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 Table of Contents  
CASE REPORT
Year : 2022  |  Volume : 11  |  Issue : 3  |  Page : 218-221

Milk curd syndrome with goat's milk: Revisited


Department of Paediatric Surgery, SMS Medical College, Jaipur, Rajasthan, India

Date of Submission05-Sep-2022
Date of Decision10-Oct-2022
Date of Acceptance12-Oct-2022
Date of Web Publication30-Nov-2022

Correspondence Address:
Rahul Gupta
Department of Paediatric Surgery, SMS Medical College, Jaipur, Rajasthan
India
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Source of Support: None, Conflict of Interest: None


DOI: 10.4103/sjhs.sjhs_98_22

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  Abstract 


Milk curd syndrome is an infrequent cause of intestinal obstruction in neonates and early infancy. We are adding to the literature an extremely rare case of milk curd syndrome in a 3-month-old infant who was being fed with goat's milk. A 3-month-old infant presented with features of intestinal obstruction. The patient used to pass a few pellets such as small, firm, white-colored stools after every 2 to 3 days often requiring enema. The baby was fed with goat's milk. Abdominal radiographs suggested large bowel obstruction. The conservative treatment with rectal washes failed. Exploration revealed dilated small bowel with the presence of very dense, inspissated, sticky, and white-colored intraluminal material in the terminal ileum and throughout the colon. Multiple attempts were made to milk the contents distally and finally out of the rectum but failed. A transverse loop colostomy was performed and inspissated milk curds were milked out. The outcome was favorable. The diagnosis of milk curd obstruction should be considered in neonates and infants with signs of the terminal ileum or large bowel obstruction fed with unmodified animal milk, for example, goat's milk (as seen in our case) or formula feeds.

Keywords: Formula feed, goat's milk, inspissated milk syndrome, intestinal obstruction, milk curd syndrome


How to cite this article:
Gupta R. Milk curd syndrome with goat's milk: Revisited. Saudi J Health Sci 2022;11:218-21

How to cite this URL:
Gupta R. Milk curd syndrome with goat's milk: Revisited. Saudi J Health Sci [serial online] 2022 [cited 2023 Feb 7];11:218-21. Available from: https://www.saudijhealthsci.org/text.asp?2022/11/3/218/362385




  Introduction Top


Milk curd syndrome is an infrequent cause of intestinal obstruction in neonates and early infancy.[1] Intestinal obstruction is due to the inspissation of formula feeds or dried cow's milk. It is very rare after feeding with unmodified animal milk, especially goat's milk.[2] The presentation in the majority of neonates is shortly after feeds with features of small intestinal obstruction, at around 4 to 10 days.[3],[4],[5] Its diagnosis is almost always intraoperative (presence of inspissated milk curds) as it mimics other causes of neonatal intestinal obstruction.[3],[4],[5] A very rare case of milk curd syndrome in a 3-month-old infant (late presentation) with signs of large bowel obstruction being fed with unmodified goat's milk is presented. A high index of suspicion should be present for the milk curd syndrome, in any infant with features of neonatal intestinal obstruction along with a history of feeding with unmodified animal milk.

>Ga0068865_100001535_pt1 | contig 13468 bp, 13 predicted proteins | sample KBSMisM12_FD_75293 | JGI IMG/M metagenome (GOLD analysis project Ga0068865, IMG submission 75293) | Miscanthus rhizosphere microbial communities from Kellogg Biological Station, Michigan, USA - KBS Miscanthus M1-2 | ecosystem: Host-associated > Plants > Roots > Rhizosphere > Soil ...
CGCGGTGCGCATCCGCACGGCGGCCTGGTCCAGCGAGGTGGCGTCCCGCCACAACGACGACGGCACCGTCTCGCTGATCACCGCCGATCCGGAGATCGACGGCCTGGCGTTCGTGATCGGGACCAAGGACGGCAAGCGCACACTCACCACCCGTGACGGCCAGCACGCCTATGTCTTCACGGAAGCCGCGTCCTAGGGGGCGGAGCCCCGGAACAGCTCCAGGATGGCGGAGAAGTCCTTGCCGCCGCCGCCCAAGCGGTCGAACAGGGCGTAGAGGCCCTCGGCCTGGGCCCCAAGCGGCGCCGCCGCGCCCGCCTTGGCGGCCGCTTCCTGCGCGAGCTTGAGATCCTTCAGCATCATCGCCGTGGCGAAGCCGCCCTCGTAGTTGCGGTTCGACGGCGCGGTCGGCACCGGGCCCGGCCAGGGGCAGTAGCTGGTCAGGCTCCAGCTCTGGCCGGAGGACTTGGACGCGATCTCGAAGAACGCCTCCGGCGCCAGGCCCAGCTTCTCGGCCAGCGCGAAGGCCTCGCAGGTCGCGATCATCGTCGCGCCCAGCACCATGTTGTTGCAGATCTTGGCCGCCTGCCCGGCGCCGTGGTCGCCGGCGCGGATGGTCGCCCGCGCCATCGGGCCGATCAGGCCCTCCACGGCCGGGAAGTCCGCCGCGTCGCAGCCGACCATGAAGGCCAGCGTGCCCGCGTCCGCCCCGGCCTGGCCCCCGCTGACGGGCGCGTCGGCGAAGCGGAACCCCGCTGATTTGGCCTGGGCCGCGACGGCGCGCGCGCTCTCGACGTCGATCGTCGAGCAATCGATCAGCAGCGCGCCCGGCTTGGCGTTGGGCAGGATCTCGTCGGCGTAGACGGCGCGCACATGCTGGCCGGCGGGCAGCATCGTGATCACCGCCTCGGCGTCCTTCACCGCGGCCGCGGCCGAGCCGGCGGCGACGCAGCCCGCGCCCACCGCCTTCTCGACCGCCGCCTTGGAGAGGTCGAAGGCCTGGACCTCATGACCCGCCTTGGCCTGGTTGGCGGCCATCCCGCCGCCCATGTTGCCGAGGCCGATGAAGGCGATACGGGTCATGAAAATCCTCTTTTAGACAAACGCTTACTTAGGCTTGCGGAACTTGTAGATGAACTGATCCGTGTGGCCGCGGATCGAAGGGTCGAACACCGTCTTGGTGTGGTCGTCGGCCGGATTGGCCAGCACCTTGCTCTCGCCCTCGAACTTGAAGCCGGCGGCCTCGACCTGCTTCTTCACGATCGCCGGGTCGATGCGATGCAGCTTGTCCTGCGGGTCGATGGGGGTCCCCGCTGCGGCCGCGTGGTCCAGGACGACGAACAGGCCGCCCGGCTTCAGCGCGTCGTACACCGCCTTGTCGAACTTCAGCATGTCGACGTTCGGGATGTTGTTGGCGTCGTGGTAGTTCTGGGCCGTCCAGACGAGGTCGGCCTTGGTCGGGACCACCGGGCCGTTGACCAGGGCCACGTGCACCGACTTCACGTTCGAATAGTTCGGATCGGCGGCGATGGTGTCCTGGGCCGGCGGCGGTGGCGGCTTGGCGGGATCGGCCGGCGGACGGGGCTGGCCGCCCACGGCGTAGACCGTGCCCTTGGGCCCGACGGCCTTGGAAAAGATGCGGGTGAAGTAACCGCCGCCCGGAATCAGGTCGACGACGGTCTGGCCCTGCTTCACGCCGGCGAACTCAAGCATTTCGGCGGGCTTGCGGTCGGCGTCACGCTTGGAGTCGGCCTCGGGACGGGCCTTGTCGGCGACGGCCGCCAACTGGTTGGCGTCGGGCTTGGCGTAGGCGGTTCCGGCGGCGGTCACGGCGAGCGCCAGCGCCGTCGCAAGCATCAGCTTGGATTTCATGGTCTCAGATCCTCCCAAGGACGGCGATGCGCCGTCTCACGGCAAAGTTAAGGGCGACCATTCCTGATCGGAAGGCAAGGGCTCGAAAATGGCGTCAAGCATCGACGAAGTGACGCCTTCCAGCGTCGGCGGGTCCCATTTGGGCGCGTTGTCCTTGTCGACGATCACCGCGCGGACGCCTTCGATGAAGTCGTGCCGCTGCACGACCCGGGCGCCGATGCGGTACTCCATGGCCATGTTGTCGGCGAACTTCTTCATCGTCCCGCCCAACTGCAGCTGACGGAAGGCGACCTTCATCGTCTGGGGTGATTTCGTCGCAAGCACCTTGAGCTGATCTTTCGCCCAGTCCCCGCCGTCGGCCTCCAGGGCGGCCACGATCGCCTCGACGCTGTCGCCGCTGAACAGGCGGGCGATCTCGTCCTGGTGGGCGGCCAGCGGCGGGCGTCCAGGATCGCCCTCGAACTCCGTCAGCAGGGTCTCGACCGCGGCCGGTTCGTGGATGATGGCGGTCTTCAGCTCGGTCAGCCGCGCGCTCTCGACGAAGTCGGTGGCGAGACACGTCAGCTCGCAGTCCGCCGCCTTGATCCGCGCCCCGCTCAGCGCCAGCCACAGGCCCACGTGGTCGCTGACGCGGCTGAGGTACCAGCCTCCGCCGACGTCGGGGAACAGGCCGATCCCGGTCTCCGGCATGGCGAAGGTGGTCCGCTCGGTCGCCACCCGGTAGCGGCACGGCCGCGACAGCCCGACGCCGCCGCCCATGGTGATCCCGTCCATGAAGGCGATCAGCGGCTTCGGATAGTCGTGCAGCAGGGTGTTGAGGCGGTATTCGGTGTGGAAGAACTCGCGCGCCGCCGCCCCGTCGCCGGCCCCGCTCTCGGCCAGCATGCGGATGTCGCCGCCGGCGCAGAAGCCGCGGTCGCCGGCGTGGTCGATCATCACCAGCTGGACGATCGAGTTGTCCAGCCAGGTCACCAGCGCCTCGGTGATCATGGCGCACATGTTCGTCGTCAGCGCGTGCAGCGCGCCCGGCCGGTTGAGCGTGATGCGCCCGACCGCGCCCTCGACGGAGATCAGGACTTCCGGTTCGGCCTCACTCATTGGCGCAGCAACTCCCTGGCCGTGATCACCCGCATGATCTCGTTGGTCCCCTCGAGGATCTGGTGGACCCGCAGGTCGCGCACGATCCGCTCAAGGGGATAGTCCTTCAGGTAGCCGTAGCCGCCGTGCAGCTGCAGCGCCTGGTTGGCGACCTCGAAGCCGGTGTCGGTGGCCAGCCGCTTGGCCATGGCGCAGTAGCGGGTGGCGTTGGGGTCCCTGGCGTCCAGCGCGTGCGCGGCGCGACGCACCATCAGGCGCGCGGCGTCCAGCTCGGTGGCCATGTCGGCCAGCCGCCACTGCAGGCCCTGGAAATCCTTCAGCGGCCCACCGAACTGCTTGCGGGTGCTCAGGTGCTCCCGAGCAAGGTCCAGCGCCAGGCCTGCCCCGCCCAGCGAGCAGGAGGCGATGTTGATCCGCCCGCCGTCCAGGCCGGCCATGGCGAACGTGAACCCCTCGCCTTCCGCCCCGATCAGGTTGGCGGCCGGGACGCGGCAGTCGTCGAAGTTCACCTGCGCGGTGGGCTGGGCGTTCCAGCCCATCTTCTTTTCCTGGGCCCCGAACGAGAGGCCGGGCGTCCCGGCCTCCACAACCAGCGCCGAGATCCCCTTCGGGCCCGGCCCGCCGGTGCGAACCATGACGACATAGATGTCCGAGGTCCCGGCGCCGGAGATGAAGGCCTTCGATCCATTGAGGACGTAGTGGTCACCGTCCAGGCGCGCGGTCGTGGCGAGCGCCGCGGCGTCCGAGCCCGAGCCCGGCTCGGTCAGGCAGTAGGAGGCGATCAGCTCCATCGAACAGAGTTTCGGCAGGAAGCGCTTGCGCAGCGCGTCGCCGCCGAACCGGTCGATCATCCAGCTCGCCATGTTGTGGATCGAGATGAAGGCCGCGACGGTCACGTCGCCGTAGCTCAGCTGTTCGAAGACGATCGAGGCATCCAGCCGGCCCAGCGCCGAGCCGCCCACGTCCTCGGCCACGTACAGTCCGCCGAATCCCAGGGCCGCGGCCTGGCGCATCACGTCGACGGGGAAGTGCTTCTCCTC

Case Report Top


A 3-month-old infant, weighing 2050 g presented to us with abdominal distension for the past 2 and ½ months, along with constipation and occasional vomiting. The features were suggestive of intestinal obstruction. The patient was a firstborn male child, born prematurely <37 weeks, and received neonatal intensive care unit after birth for 3 weeks for respiratory distress, neonatal jaundice, and sepsis. There was a history of passing meconium for a few days after birth. The patient used to pass a few pellets such as small, firm, white-colored stools after 2 to 3 days often requiring enema. The baby was fed with goat's milk.

On examination, the child was afebrile, dehydrated, pale, and hemodynamically unstable with a pulse rate – 140/min, respiratory rate – 44/min, and SO2 94% without oxygen support. The abdomen was moderate to severely distended with visible bowel loops. Perineal examination revealed penoscrotal hypospadias with severe chordee and bifid scrotum; the anus was normal and the rectum was empty. Laboratory values revealed anemia (hemoglobin (Hb) 9.6 g% and hematocrit 36.9%), and leukocytosis (total leukocyte count 18,820/mm3). Renal functions were deranged (serum urea 60 mg/dl and serum creatinine 1.3 mg/dl); serum electrolytes and liver functions were normal. Sepsis screen C-reactive protein as positive. The patient was resuscitated with intensive care unit care.